How does the school hope to sustain this venture?
Catering to 82 students with no steady source of income is not without its challenges, Mr Bangwell admits.
“The first challenge is how do we continually bridge that gap, balance the difference between what the families are paying and what the actual fee is?
“By the way, there are a lot of families who do not pay that N100 a day. We have families that came into this school since 2019 and have never paid N100 or some paid just that first week and they have not been able to pay again because they are really poor.
“When a family has just N200, N300 at home and they have 5 children, it will be difficult to take out N100, a whole N100 for that child to be in school that day, so we understand with them.
“That is why our model is ‘do not send children back from school’, we don’t do school fee drive as a policy and because we raise most of the money from members of the public, the ability to raise that money remains a challenge,” he said.
Another challenge is space for expansion. As the school gains grounds in Kuje and its environs, more students are qualified but only the top 30 can be accepted yearly.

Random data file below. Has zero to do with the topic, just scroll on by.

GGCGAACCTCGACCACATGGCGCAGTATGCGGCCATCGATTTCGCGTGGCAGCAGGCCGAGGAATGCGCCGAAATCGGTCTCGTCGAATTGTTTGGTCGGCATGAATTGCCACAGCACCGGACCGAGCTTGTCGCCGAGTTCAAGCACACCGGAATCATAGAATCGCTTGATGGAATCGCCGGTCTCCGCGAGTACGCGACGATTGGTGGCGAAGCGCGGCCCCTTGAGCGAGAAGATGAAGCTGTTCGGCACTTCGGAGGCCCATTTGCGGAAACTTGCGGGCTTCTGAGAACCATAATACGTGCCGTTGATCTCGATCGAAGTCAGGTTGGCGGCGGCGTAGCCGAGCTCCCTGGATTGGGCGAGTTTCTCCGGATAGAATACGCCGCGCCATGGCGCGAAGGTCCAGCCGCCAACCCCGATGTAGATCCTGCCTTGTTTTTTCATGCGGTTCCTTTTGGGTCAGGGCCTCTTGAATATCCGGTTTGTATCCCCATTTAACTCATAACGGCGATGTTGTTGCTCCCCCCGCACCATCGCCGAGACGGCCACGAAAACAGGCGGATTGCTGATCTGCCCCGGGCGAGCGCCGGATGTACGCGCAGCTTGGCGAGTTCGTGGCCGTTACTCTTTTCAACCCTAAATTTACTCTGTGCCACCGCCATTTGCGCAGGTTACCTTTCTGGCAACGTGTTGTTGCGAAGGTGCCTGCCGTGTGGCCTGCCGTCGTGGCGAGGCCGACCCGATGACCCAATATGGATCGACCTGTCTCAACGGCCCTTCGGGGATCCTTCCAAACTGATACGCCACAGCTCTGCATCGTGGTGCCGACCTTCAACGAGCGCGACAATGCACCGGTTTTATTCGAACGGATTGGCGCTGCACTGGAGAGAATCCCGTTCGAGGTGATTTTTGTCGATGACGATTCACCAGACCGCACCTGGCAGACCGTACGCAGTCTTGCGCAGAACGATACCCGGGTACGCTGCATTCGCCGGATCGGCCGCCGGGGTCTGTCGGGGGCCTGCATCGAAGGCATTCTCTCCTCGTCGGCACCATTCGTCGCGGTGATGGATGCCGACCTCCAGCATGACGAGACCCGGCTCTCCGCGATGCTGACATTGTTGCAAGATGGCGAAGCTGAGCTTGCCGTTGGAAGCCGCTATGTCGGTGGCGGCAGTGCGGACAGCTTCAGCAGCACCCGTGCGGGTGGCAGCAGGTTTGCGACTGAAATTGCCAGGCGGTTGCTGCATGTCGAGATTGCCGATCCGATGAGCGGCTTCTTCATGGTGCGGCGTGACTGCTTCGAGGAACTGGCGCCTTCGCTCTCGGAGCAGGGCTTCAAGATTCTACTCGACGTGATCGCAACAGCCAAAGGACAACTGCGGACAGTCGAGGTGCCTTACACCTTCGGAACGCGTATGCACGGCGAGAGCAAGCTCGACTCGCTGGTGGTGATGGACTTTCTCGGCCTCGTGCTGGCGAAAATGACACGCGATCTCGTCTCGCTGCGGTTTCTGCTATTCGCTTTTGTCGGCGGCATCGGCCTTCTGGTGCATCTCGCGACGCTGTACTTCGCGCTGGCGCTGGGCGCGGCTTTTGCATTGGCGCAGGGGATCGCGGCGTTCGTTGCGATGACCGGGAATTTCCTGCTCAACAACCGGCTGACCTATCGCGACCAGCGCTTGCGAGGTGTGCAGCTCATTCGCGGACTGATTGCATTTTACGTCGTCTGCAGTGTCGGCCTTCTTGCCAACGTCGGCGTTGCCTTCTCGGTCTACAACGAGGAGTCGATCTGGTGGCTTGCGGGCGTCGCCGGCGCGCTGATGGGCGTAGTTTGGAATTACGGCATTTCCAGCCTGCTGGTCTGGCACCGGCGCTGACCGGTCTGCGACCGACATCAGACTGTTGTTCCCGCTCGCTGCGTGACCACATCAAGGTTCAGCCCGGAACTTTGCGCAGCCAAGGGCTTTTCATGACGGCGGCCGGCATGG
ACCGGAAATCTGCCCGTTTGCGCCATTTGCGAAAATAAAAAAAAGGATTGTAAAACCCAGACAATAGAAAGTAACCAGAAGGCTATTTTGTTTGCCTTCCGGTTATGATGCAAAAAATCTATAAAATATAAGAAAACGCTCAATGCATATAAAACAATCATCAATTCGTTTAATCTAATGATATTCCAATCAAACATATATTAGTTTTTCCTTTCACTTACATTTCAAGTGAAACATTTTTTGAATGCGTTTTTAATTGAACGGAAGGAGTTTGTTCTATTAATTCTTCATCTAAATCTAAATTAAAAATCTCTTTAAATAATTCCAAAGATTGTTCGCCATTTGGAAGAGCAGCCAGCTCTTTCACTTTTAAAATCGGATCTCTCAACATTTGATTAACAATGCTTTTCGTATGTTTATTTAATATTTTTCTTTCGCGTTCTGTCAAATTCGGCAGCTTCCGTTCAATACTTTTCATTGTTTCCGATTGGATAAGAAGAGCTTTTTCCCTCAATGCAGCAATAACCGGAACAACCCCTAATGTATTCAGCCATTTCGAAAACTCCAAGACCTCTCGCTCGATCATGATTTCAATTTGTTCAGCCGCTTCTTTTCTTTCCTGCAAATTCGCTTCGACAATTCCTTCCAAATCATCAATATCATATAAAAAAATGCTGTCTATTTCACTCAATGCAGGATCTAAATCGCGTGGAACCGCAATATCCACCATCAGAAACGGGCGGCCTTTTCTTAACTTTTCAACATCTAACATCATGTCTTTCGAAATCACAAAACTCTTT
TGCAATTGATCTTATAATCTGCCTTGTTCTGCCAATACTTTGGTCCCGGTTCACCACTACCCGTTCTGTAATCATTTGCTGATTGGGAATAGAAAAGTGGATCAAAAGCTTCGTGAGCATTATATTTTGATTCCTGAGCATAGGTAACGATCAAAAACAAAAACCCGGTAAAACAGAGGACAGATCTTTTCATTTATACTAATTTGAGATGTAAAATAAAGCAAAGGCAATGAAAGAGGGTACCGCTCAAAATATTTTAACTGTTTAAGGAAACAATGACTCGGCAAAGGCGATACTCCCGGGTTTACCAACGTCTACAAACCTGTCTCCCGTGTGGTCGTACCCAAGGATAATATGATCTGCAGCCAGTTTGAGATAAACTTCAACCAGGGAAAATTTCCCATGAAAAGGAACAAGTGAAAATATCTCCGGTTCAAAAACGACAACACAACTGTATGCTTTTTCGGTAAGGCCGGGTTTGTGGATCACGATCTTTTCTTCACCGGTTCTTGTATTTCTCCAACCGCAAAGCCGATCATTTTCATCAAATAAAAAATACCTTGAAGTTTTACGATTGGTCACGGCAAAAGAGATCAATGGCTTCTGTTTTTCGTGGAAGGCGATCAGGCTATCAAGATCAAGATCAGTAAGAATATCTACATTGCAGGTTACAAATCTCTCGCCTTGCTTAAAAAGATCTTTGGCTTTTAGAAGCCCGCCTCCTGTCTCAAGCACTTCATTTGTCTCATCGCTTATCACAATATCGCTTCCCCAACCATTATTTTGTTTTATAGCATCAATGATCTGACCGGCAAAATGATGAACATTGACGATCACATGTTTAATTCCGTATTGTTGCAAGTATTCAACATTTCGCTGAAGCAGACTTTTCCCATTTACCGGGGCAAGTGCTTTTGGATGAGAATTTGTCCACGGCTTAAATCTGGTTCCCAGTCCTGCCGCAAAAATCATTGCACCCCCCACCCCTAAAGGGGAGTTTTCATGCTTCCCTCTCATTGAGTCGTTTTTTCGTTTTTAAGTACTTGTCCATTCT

With a new location to erect a permanent and expanded structure, it could go a long way to accommodate more students, the school management says.
“Space is a big factor for us now and then when we are using a rented facility, we are maxed out.
“Last year we had over a hundred applications but where are you going to keep them and this year it’s going to be more because people are knowing more about the school.
“In fact, we are getting calls from Suleja, Gwagwalada, we are getting calls from Kafanchan, Masaka; people are saying they want to bring children and we are saying don’t bring because space is a factor.
“Now, we are trying to look for land so that we can build a school where we can have 600 children, where we can have a hostel, classroom, school farm, technical centre, tech hub and a media centre,” Mr Bangwell said.
In all, the school management and teachers have a strong belief that there are poor children with great potential who need the right kind of education and opportunity to unlock and ignite it.